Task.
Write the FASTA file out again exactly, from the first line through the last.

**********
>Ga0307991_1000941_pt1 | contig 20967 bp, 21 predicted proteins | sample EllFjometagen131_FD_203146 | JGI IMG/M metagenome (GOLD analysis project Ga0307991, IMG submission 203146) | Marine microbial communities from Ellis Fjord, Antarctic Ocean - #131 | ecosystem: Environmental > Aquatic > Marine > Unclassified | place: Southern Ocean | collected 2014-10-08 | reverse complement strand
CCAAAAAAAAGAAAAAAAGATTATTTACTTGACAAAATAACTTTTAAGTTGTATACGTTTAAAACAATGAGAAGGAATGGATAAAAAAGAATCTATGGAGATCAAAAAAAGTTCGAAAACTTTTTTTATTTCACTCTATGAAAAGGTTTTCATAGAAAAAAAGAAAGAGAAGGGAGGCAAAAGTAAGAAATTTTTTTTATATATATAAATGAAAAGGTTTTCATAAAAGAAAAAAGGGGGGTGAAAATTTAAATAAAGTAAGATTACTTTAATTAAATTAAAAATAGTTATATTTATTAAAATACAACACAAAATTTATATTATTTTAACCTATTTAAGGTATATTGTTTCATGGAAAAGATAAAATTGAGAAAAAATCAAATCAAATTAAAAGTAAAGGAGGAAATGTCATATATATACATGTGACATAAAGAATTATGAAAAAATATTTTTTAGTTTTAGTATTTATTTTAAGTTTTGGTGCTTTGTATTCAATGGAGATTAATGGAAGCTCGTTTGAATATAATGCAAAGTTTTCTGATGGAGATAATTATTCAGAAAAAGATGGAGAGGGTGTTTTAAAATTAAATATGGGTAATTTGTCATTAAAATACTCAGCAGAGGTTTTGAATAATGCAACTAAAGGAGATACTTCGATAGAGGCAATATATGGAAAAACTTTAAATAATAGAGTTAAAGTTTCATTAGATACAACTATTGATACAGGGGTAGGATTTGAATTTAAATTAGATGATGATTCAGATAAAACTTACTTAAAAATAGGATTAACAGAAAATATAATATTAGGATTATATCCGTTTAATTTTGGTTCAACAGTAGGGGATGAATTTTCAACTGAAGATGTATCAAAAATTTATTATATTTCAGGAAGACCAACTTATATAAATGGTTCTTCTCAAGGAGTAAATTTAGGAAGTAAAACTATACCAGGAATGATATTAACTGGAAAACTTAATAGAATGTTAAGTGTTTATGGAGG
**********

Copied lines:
>Ga0307991_1000941_pt1 | contig 20967 bp, 21 predicted proteins | sample EllFjometagen131_FD_203146 | JGI IMG/M metagenome (GOLD analysis project Ga0307991, IMG submission 203146) | Marine microbial communities from Ellis Fjord, Antarctic Ocean - #131 | ecosystem: Environmental > Aquatic > Marine > Unclassified | place: Southern Ocean | collected 2014-10-08 | reverse complement strand
CCAAAAAAAAGAAAAAAAGATTATTTACTTGACAAAATAACTTTTAAGTTGTATACGTTTAAAACAATGAGAAGGAATGGATAAAAAAGAATCTATGGAGATCAAAAAAAGTTCGAAAACTTTTTTTATTTCACTCTATGAAAAGGTTTTCATAGAAAAAAAGAAAGAGAAGGGAGGCAAAAGTAAGAAATTTTTTTTATATATATAAATGAAAAGGTTTTCATAAAAGAAAAAAGGGGGGTGAAAATTTAAATAAAGTAAGATTACTTTAATTAAATTAAAAATAGTTATATTTATTAAAATACAACACAAAATTTATATTATTTTAACCTATTTAAGGTATATTGTTTCATGGAAAAGATAAAATTGAGAAAAAATCAAATCAAATTAAAAGTAAAGGAGGAAATGTCATATATATACATGTGACATAAAGAATTATGAAAAAATATTTTTTAGTTTTAGTATTTATTTTAAGTTTTGGTGCTTTGTATTCAATGGAGATTAATGGAAGCTCGTTTGAATATAATGCAAAGTTTTCTGATGGAGATAATTATTCAGAAAAAGATGGAGAGGGTGTTTTAAAATTAAATATGGGTAATTTGTCATTAAAATACTCAGCAGAGGTTTTGAATAATGCAACTAAAGGAGATACTTCGATAGAGGCAATATATGGAAAAACTTTAAATAATAGAGTTAAAGTTTCATTAGATACAACTATTGATACAGGGGTAGGATTTGAATTTAAATTAGATGATGATTCAGATAAAACTTACTTAAAAATAGGATTAACAGAAAATATAATATTAGGATTATATCCGTTTAATTTTGGTTCAACAGTAGGGGATGAATTTTCAACTGAAGATGTATCAAAAATTTATTATATTTCAGGAAGACCAACTTATATAAATGGTTCTTCTCAAGGAGTAAATTTAGGAAGTAAAACTATACCAGGAATGATATTAACTGGAAAACTTAATAGAATGTTAAGTGTTTATGGAGG